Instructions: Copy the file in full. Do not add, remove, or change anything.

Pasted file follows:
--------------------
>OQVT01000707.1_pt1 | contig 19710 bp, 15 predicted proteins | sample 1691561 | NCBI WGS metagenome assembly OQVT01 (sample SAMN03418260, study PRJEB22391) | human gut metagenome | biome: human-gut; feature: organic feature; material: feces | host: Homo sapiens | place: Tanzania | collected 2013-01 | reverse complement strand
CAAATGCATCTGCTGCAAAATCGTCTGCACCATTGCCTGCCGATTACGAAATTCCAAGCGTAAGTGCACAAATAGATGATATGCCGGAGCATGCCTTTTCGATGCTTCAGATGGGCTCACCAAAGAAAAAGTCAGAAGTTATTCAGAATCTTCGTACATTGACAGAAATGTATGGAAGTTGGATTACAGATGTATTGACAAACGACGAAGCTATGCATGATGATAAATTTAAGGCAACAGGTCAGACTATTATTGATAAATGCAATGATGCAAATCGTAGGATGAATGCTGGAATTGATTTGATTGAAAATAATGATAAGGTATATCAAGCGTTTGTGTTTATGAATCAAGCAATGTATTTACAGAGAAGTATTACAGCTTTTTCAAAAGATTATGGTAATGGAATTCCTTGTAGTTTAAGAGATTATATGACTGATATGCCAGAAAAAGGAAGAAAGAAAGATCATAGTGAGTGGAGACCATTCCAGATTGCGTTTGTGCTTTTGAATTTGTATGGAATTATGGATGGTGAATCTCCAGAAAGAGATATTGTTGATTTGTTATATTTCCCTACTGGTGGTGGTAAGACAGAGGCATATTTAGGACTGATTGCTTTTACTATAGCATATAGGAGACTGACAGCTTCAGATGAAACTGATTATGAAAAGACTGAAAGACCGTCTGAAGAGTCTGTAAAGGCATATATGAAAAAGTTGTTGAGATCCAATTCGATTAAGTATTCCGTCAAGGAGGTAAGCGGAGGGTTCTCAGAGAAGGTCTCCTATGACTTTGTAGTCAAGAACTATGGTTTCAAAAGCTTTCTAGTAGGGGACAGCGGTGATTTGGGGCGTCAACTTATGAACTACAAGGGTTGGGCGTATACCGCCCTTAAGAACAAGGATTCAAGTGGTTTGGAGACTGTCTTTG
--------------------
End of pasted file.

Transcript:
>OQVT01000707.1_pt1 | contig 19710 bp, 15 predicted proteins | sample 1691561 | NCBI WGS metagenome assembly OQVT01 (sample SAMN03418260, study PRJEB22391) | human gut metagenome | biome: human-gut; feature: organic feature; material: feces | host: Homo sapiens | place: Tanzania | collected 2013-01 | reverse complement strand
CAAATGCATCTGCTGCAAAATCGTCTGCACCATTGCCTGCCGATTACGAAATTCCAAGCGTAAGTGCACAAATAGATGATATGCCGGAGCATGCCTTTTCGATGCTTCAGATGGGCTCACCAAAGAAAAAGTCAGAAGTTATTCAGAATCTTCGTACATTGACAGAAATGTATGGAAGTTGGATTACAGATGTATTGACAAACGACGAAGCTATGCATGATGATAAATTTAAGGCAACAGGTCAGACTATTATTGATAAATGCAATGATGCAAATCGTAGGATGAATGCTGGAATTGATTTGATTGAAAATAATGATAAGGTATATCAAGCGTTTGTGTTTATGAATCAAGCAATGTATTTACAGAGAAGTATTACAGCTTTTTCAAAAGATTATGGTAATGGAATTCCTTGTAGTTTAAGAGATTATATGACTGATATGCCAGAAAAAGGAAGAAAGAAAGATCATAGTGAGTGGAGACCATTCCAGATTGCGTTTGTGCTTTTGAATTTGTATGGAATTATGGATGGTGAATCTCCAGAAAGAGATATTGTTGATTTGTTATATTTCCCTACTGGTGGTGGTAAGACAGAGGCATATTTAGGACTGATTGCTTTTACTATAGCATATAGGAGACTGACAGCTTCAGATGAAACTGATTATGAAAAGACTGAAAGACCGTCTGAAGAGTCTGTAAAGGCATATATGAAAAAGTTGTTGAGATCCAATTCGATTAAGTATTCCGTCAAGGAGGTAAGCGGAGGGTTCTCAGAGAAGGTCTCCTATGACTTTGTAGTCAAGAACTATGGTTTCAAAAGCTTTCTAGTAGGGGACAGCGGTGATTTGGGGCGTCAACTTATGAACTACAAGGGTTGGGCGTATACCGCCCTTAAGAACAAGGATTCAAGTGGTTTGGAGACTGTCTTTG